The Baptism of Christ in the Arian Baptistry, although generally
> similar in composition, has repositioned Christ to the centre of the
> roundel, with the dove of the Holy Spirit immediately above his head,
> pouring forth, well, probably Holy Spirit, onto it, while St John
> gingerly touches Christ's head, without any liturgical vessel. The
> emphasis has shifted from the sacrament of baptism in the Orthodox
> Baptistry to the central action of the Holy Spirit in activating
> Christ's divinity in the Arian version, and the figure of Christ in
> the Arian Baptistry also has his genitalia more fully depicted than
> usual, once again, I've always taken it, on analogy with the Arian
> belief about the nature of Christ and his relation to God the Father.
> Perhaps you or the Supple Doctor might comment on this distinction?
The only comment I can make is to express my admiration for your
perceptions, which seem to me very probable. I have never had the
opportunity to examine those mosaics for myself.
The Supple Doctor.
> There were also substantial changes made to the mosaic programme in
> the Church of S. Apollinare Nuovo in the mid-6th century, after
> Justinian's forces had taken Ravenna; these, I suppose, could have
> been motivated by solely political factors, but once again, it is at
> least possible that religious ones were involved.
> Jim Bugslag
> > In a message dated 99-11-28 11:32:30 EST, you write:
> > << I am perhaps anticipating somewhat, but was there any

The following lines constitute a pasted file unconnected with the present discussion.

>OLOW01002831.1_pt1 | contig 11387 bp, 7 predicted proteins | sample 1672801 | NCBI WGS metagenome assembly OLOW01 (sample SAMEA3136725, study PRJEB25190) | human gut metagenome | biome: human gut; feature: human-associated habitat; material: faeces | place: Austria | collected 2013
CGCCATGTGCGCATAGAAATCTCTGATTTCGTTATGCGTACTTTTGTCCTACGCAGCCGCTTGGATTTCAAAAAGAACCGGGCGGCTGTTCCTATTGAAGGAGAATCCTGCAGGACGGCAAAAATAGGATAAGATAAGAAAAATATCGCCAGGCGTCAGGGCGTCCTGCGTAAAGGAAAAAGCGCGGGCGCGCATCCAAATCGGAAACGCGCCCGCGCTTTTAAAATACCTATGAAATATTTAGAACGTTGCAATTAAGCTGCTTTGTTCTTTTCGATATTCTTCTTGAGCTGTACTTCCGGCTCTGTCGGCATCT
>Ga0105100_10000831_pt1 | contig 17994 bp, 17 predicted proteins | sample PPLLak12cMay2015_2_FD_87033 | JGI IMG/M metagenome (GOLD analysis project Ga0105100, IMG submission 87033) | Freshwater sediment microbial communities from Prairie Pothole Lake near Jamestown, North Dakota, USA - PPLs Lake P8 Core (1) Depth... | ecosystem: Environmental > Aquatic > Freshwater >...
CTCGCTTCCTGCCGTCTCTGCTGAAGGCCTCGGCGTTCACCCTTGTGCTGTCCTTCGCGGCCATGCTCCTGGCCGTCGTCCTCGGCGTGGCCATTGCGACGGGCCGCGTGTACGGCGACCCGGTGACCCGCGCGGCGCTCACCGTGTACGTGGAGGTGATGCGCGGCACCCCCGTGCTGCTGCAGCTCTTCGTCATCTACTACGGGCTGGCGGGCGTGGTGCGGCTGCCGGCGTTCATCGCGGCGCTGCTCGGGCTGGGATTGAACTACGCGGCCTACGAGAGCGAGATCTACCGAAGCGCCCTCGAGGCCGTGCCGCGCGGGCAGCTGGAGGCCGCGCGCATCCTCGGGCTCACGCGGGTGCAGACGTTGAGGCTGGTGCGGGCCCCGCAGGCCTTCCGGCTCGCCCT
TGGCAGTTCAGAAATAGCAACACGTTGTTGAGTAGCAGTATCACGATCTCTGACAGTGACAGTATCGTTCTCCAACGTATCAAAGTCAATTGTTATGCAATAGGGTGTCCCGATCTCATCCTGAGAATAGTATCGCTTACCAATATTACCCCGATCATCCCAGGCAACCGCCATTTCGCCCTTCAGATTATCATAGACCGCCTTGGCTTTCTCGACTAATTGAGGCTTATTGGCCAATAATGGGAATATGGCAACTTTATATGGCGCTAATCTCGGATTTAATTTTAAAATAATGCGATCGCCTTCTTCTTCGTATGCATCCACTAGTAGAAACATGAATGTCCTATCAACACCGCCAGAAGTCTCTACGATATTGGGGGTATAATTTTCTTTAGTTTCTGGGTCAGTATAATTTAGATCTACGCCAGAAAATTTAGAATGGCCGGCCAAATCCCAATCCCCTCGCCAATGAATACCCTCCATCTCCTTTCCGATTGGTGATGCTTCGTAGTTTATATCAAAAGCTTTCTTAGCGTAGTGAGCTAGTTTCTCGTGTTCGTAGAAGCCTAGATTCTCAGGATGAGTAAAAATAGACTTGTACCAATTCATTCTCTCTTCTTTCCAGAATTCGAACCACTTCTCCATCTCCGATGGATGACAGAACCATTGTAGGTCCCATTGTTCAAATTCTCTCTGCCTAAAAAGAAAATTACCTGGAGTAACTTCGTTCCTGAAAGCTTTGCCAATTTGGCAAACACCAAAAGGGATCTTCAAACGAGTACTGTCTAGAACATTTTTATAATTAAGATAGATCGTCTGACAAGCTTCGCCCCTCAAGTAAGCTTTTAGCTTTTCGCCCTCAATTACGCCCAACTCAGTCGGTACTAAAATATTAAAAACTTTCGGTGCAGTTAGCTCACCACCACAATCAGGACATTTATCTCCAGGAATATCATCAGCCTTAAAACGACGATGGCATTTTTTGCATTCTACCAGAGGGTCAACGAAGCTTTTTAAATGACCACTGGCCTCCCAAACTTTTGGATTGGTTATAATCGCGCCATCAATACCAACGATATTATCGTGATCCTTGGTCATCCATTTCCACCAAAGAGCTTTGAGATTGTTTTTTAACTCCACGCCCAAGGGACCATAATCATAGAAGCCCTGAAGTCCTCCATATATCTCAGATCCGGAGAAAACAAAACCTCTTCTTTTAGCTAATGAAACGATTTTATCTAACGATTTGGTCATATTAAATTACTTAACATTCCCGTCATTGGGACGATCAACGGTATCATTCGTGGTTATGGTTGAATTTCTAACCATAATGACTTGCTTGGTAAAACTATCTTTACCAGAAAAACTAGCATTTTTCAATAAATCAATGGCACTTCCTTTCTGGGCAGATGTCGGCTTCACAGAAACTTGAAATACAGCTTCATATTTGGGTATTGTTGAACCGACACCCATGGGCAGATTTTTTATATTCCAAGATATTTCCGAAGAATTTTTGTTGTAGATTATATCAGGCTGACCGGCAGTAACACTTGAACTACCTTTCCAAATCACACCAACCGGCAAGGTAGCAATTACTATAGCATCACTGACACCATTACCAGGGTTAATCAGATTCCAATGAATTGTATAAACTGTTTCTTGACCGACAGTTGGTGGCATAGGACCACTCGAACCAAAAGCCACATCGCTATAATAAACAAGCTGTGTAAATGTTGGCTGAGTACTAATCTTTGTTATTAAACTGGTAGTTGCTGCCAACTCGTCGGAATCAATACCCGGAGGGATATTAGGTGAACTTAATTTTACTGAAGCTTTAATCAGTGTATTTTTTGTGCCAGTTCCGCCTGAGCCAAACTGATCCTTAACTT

> > reason why the Goths adopted Arianism? In other respects,
> > for example, seems to have gone out of his way to emulate the
> > Orthodox emperors in Constantinople. And it caused them no end of
> > trouble. >>
> > In the 350's or 60's a christian missionary of the arian persuasion
> > Ulfila crossed the Danube to convert the Goths. He was apparently
> > with the blessings of the empire and achieved considerable success.
> Part of
> > his success was that he translated the bible, or certain portions
> > into Gothic, fragments of which remain.
> > After moving into the empire and establishing themselves as people
> > importance it is assumed the Goths maintained their Arian position,
> but there
> > is little other than anti-Gothic propaganda to support that fact.
> As the
> > term Arian was always used in association with Gothic or Germanic
> > institutions I believe it is quite possible the two became
> synonymous without
> > necessarily indicating a set of religious beliefs.
> > As for Theodoric, I'll assume you mean Theodoric the Great
> (491-526). Since
> > the emperor Anastasius willingly gave Theodoric the imperial
> regalia in
> > 497/8, it would appear that it was more than emulation. In fact,
> there is
> > much of that Gothic king's reign that appears imperial in every
> legal sense,
> > except that he never bore the title of emperor. Anyway, as far as
> > positions are concerned it is impossible to tell what Theodoric
> believed. He
> > didn't blink when the Franks became openly Catholic, in fact his
> > married one of Clovis' children. He didn't blink when the
> Burgundians and
> > Vandals followed suit. He encouraged the pope and the emperor
> Justin to
> > build "bridges." He certainly aided the building of a great many
> > churches. Yet, the executions of Boethius and Symmachus and the
> > of the pope John (which lead to the poor fellows death) has
> certainly painted
> > him out as anti-Catholic. My gut feeling is that these late reign
> > were part of a difficult political situation and had nothing to do
> > religion.
> > mark
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